Civil liberties lawyers said the sentence was unusual, and the prosecutor in the case agreed. "This is an unusual condition of supervised release, but I think it was an appropriate condition, given the fact that the victim of the offense is a district court judge in New Hampshire," said Assistant US attorney Robert Kinsella.... "I imagine the judge did it because he wanted to keep him away from the victim of this crime," he said. "The condition seems logical."
Phillips, an electronics engineer, said he is not a violent man. Anguished by his divorce, he said he had a momentary lapse in judgment. While his divorce case was pending last June, Phillips mailed a note to Brentwood Family Court Judge Peter Hurd saying that he would be shot in the head if he failed to confess to some unspecified offenses, according to prosecutors....
In November, Phillips pleaded guilty to mailing a threat and was sentenced to the four months he spent behind bars awaiting trial. On Thursday, US Judge Steven J. McAuliffe sentenced him to three years of supervised release with the condition that he stay out of New Hampshire, though he can make periodic trips there with approval by his probation officer. "They used the term banished ; I don't really understand it," said Phillips.
Boston defense lawyer Harvey Silverglate, a longtime member of the American Civil Liberties Union of Massachusetts, said that while the sentencing is constitutional, it does not make much sense. "It is not that uncommon to have a geographical restriction in probation conditions," Silverglate said, citing spousal abuse defendants being kept away from victims and pedophiles restricted from school zones. "But if this fellow got into a homicidal rage and decided he's going to go after somebody in New Hampshire, you don't think he's going to ask permission from his probation officers do you?"
Exciting AFDA webcast this Tuesday
I have been working recently on an exciting new kind of web programming with Gregory Nicolaysen, the founder of the Association of Federal Defense Attorneys (AFDA). As explained here, AFDA is "an Internet-based association for criminal defense attorneys, law professors, paralegals, investigators, and all other professionals associated with the field of federal criminal defense litigation." Greg has kindly invited me to utilize (perhaps on a regular basis) the AFDA's cool Audio Webcast System.
As detailed here, my first audio webcast is scheduled for this Tuesday (Feb. 6) at 12noon EST. The plan for this webcast is to provide an "informal, 60-minute discussion covering key developments in federal sentencing." Unlike other groups seeking big bucks for such webcasts, the AFDA only charges a nominal fee for participating and the webcast is made available free to all federal court personnel, federal public defenders, and full-time law professors and students.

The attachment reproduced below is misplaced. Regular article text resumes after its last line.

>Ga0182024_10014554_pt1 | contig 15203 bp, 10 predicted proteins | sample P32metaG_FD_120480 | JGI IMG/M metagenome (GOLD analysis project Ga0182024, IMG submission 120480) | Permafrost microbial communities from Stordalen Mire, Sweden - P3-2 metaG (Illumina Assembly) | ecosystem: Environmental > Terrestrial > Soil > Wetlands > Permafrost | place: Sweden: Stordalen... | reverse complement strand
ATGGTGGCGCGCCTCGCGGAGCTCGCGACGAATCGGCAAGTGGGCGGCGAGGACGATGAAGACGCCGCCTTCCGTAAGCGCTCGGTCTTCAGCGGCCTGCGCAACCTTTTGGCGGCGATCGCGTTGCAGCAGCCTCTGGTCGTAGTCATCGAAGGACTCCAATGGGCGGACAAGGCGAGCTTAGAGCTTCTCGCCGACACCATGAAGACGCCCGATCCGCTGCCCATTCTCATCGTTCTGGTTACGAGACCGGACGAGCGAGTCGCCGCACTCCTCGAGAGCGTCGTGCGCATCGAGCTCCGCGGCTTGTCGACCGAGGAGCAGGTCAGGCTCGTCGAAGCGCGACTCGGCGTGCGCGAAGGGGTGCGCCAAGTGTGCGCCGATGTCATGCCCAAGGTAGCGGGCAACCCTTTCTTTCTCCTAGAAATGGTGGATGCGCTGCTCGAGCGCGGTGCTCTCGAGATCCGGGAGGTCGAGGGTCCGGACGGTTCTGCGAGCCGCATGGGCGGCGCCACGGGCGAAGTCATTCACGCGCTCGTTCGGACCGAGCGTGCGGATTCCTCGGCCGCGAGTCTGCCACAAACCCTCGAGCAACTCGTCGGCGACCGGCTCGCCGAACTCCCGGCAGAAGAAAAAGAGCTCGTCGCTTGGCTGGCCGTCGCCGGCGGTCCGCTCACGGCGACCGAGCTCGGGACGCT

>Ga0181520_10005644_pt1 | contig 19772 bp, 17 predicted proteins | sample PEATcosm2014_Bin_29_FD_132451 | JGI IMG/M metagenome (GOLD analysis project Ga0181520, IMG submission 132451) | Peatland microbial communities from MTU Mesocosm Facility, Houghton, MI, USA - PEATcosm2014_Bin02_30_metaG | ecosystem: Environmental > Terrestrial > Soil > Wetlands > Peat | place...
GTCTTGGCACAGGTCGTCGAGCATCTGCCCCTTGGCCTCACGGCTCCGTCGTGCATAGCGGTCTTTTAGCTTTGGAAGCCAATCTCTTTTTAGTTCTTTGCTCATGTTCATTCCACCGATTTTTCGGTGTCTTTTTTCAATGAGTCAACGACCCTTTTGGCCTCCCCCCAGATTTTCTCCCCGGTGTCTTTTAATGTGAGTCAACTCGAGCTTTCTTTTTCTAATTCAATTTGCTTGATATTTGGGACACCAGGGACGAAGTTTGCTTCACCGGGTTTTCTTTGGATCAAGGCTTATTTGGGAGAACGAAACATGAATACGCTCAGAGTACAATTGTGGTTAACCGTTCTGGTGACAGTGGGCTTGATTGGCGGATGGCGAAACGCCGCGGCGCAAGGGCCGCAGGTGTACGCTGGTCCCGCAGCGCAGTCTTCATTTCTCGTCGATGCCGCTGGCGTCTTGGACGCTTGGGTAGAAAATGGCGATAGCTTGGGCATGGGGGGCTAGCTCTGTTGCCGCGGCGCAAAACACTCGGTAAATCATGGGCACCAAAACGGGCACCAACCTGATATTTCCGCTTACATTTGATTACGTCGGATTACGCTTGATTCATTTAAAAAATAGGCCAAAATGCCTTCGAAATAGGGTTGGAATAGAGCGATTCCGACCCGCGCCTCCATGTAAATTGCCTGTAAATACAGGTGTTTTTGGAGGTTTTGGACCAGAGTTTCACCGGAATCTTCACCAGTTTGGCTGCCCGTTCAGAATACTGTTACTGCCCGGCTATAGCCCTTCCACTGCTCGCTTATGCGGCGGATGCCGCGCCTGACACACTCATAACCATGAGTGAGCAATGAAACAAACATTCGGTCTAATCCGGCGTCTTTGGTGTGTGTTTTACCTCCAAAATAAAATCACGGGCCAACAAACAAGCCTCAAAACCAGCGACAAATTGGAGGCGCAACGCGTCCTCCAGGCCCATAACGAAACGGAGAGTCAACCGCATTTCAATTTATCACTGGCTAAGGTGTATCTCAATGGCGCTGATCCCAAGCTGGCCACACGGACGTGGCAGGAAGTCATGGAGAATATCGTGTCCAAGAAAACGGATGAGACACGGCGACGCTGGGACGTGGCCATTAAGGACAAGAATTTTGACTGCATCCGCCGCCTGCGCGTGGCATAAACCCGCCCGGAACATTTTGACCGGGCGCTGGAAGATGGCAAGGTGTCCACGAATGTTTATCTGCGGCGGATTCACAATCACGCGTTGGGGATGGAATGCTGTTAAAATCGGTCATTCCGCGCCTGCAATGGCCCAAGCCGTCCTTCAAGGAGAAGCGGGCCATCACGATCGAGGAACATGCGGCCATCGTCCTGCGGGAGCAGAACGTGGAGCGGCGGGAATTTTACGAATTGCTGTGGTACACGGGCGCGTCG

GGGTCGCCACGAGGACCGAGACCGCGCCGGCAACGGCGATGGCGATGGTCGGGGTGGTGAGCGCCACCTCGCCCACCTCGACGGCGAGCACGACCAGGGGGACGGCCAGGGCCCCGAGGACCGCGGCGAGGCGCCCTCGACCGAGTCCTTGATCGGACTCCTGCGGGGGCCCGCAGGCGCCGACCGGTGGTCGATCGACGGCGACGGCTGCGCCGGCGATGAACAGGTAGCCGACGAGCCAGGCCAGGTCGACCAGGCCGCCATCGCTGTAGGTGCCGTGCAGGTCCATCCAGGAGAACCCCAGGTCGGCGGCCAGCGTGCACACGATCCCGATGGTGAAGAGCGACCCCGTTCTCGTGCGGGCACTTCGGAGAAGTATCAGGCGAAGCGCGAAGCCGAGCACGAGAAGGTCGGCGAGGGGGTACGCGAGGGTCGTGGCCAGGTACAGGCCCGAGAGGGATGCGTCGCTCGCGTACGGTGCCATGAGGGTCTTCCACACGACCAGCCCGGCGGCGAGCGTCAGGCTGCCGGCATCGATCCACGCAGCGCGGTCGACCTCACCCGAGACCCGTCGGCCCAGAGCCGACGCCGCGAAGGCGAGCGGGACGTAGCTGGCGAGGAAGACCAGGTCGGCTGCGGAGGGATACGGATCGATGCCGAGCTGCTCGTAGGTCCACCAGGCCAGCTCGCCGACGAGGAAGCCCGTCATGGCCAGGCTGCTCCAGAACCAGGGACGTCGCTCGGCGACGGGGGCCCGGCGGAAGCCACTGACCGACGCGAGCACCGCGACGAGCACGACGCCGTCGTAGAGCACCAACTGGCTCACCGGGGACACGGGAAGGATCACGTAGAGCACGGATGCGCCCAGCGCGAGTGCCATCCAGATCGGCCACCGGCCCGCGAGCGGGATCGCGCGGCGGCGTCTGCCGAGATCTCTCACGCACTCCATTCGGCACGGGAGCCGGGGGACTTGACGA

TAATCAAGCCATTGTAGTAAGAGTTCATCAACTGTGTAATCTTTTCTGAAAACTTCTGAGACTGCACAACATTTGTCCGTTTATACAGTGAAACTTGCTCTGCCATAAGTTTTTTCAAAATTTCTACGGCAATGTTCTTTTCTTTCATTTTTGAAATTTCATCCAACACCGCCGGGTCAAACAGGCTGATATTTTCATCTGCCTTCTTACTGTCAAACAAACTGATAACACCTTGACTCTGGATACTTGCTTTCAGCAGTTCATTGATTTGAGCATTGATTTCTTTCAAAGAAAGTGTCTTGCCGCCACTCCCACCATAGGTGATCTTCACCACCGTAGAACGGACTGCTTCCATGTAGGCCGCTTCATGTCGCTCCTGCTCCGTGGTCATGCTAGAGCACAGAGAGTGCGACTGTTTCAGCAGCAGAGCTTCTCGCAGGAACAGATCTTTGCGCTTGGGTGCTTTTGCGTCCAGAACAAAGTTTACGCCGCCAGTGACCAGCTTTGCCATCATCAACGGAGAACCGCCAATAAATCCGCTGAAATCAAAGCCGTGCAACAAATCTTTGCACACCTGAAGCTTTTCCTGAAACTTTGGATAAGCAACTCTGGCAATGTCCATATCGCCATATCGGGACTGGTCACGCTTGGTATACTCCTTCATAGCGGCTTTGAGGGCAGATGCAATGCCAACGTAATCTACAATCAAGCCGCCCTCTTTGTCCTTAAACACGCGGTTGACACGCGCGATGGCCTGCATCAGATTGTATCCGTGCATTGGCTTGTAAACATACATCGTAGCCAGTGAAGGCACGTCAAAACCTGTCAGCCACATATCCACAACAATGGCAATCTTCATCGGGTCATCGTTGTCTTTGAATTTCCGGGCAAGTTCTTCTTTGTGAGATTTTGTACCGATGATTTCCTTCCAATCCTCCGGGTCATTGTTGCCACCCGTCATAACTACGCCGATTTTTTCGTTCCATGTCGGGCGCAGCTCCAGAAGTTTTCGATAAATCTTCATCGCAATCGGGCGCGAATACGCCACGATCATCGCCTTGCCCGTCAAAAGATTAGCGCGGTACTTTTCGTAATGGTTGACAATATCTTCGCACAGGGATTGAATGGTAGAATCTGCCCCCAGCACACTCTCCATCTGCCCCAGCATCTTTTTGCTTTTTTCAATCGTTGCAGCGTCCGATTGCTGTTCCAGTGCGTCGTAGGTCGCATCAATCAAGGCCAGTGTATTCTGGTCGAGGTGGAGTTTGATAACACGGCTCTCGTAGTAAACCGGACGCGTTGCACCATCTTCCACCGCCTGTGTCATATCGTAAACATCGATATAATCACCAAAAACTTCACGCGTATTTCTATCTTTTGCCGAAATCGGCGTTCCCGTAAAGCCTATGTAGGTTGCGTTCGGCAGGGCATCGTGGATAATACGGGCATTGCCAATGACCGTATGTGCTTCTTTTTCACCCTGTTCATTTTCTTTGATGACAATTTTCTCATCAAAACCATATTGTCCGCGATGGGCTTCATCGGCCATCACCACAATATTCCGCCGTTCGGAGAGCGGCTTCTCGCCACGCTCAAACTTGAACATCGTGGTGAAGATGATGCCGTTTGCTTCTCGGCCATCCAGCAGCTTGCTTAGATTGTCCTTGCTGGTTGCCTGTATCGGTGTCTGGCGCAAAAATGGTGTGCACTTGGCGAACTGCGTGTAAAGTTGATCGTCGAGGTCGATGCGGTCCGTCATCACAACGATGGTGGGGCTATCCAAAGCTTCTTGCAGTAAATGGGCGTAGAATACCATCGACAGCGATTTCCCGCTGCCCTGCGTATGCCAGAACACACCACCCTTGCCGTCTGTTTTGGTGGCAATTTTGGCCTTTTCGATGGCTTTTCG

I am grateful to Greg and the AFDA for putting this event together, and I am eager to do these sorts of user-friendly webcasts on a monthly basis if participants report a positive experience this Tuesday.
February 2, 2007
Notable Third Circuit ruling on improper basis for a variance
The Third Circuit today, in US v. Manzella, No. 06-3434 (3d Cir. Feb. 2, 2007) (available here), has an interesting discussion about grounds for a variance. Here's how it starts:
Section 3582(a) of Title 18 requires sentencing judges to "recogniz[e] that imprisonment is not an appropriate means of promoting correction and rehabilitation." We conclude that the District Court, despite the best of intentions, violated this statutory command by sentencing Valerie Manzella to 30 months of imprisonment solely because a term of that length was believed necessary to make her eligible for a 500-hour drug treatment program offered by the Bureau of Prisons.
Helpfully, the Third Circuit Blog here provides this summary account: "the Third Circuit broke new ground today by reversing, as unreasonably long, a 30-month sentence for counterfeiting checks when the Guidelines range was 2-8 months."
When will the Sixth Circuit emerge from its lethal injection hole?
As detailed here, Punxsutawney Phil did not see his shadow "which, according to German folklore, means folks can expect an early spring instead of six more weeks of winter." But, as discussed in this post, Tennessee Phil (Bredesen) yesterday felt compelled to postpone four pending executions in part because no one can predict when the Sixth Circuit will resolve a long-pending case from Ohio about federal challenges to state lethal injection protocols. Especially now that two states in the Sixth Circuit have had to postpone scheduled executions, I sure hope the Sixth Circuit won't make all the good citizens (and lawyers) of Ohio and Tennessee wait six more weeks for a ruling.
Some related posts:
- Calling out the Sixth Circuit for making a capital mess
- The lethal mess in Ohio
- Lethal injection mess hits Ohio again
- Tennessee's planned execution splits Sixth Circuit again
- Who will demonstrate lethal injection leadership?
- My lethal injection piece on SSRN
"Justice Reinvestment" in Texas
Thanks to Grits for Breakfast, I see that the smart folks are starting to come up with a smarter slogans for smarter sentencing reforms: "Justice Reinvestment." Here's more information (with cool links) from this page at the Justice Center of the Council of State Governments: